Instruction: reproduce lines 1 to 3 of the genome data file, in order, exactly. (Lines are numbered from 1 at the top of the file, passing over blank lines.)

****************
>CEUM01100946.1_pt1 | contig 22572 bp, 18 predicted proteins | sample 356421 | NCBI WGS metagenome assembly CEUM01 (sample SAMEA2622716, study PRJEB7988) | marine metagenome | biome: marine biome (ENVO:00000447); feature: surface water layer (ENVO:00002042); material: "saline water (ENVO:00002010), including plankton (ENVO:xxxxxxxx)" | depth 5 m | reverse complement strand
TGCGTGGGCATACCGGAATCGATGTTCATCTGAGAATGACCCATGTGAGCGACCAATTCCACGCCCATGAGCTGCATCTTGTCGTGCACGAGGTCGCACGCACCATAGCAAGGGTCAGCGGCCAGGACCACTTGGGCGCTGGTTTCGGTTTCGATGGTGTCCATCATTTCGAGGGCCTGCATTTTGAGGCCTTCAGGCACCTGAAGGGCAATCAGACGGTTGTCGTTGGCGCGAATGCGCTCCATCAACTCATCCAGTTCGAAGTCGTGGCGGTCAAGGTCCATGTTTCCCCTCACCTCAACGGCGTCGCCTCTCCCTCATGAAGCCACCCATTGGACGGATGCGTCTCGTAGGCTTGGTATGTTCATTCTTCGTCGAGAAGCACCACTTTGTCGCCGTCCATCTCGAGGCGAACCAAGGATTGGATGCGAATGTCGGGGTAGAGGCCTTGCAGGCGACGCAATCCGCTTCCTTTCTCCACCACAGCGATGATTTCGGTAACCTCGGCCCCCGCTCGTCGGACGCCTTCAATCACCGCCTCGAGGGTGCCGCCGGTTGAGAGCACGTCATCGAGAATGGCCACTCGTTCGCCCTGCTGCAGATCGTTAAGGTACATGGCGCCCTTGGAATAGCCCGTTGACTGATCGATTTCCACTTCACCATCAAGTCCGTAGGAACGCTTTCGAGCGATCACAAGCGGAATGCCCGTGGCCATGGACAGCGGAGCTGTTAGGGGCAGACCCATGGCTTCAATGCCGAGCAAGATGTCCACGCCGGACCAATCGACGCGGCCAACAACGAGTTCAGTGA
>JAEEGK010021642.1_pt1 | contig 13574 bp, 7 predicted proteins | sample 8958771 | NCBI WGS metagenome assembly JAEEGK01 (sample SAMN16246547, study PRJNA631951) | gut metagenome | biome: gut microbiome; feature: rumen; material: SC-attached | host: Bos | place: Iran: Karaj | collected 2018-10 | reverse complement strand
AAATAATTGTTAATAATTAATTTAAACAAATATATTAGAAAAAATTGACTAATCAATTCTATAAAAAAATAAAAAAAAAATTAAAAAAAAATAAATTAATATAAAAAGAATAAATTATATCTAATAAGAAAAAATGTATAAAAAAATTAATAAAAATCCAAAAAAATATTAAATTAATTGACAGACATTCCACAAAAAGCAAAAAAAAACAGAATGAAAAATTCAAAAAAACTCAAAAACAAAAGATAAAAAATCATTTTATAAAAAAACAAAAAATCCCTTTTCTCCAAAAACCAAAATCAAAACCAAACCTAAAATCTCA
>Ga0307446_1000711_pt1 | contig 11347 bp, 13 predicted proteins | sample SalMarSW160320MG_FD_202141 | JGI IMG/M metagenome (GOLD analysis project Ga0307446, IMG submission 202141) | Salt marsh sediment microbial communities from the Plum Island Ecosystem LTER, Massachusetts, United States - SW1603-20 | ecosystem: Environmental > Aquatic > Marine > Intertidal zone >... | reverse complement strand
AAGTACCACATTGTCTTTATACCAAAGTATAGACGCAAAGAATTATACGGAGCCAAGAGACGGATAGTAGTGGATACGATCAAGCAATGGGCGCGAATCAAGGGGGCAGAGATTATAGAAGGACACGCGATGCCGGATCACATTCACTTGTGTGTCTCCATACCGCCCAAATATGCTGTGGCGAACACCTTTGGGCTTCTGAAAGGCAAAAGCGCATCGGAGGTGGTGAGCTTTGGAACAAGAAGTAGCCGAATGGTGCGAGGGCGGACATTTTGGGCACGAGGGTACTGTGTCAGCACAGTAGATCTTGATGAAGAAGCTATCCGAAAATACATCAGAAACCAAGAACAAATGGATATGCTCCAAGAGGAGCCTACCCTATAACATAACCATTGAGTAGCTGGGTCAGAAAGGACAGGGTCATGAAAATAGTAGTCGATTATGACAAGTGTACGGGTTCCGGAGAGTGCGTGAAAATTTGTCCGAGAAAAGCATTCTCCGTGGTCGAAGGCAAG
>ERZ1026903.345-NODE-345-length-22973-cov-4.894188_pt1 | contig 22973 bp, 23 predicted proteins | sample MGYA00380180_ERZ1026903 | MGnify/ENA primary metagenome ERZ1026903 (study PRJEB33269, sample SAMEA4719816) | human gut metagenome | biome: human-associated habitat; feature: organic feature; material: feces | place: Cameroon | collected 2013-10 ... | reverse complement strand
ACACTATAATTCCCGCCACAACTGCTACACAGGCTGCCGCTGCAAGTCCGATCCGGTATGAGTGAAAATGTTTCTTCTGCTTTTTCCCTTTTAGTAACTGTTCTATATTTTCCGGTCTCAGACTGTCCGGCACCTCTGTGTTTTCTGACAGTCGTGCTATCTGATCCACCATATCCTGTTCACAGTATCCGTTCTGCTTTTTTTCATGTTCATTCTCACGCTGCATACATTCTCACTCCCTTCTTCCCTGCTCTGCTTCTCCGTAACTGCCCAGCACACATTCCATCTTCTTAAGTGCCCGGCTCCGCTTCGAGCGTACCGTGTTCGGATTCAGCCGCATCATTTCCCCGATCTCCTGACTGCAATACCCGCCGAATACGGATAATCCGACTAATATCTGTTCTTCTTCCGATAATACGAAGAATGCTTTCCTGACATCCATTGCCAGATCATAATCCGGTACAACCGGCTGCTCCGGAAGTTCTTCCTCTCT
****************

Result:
>CEUM01100946.1_pt1 | contig 22572 bp, 18 predicted proteins | sample 356421 | NCBI WGS metagenome assembly CEUM01 (sample SAMEA2622716, study PRJEB7988) | marine metagenome | biome: marine biome (ENVO:00000447); feature: surface water layer (ENVO:00002042); material: "saline water (ENVO:00002010), including plankton (ENVO:xxxxxxxx)" | depth 5 m | reverse complement strand
TGCGTGGGCATACCGGAATCGATGTTCATCTGAGAATGACCCATGTGAGCGACCAATTCCACGCCCATGAGCTGCATCTTGTCGTGCACGAGGTCGCACGCACCATAGCAAGGGTCAGCGGCCAGGACCACTTGGGCGCTGGTTTCGGTTTCGATGGTGTCCATCATTTCGAGGGCCTGCATTTTGAGGCCTTCAGGCACCTGAAGGGCAATCAGACGGTTGTCGTTGGCGCGAATGCGCTCCATCAACTCATCCAGTTCGAAGTCGTGGCGGTCAAGGTCCATGTTTCCCCTCACCTCAACGGCGTCGCCTCTCCCTCATGAAGCCACCCATTGGACGGATGCGTCTCGTAGGCTTGGTATGTTCATTCTTCGTCGAGAAGCACCACTTTGTCGCCGTCCATCTCGAGGCGAACCAAGGATTGGATGCGAATGTCGGGGTAGAGGCCTTGCAGGCGACGCAATCCGCTTCCTTTCTCCACCACAGCGATGATTTCGGTAACCTCGGCCCCCGCTCGTCGGACGCCTTCAATCACCGCCTCGAGGGTGCCGCCGGTTGAGAGCACGTCATCGAGAATGGCCACTCGTTCGCCCTGCTGCAGATCGTTAAGGTACATGGCGCCCTTGGAATAGCCCGTTGACTGATCGATTTCCACTTCACCATCAAGTCCGTAGGAACGCTTTCGAGCGATCACAAGCGGAATGCCCGTGGCCATGGACAGCGGAGCTGTTAGGGGCAGACCCATGGCTTCAATGCCGAGCAAGATGTCCACGCCGGACCAATCGACGCGGCCAACAACGAGTTCAGTGA
>JAEEGK010021642.1_pt1 | contig 13574 bp, 7 predicted proteins | sample 8958771 | NCBI WGS metagenome assembly JAEEGK01 (sample SAMN16246547, study PRJNA631951) | gut metagenome | biome: gut microbiome; feature: rumen; material: SC-attached | host: Bos | place: Iran: Karaj | collected 2018-10 | reverse complement strand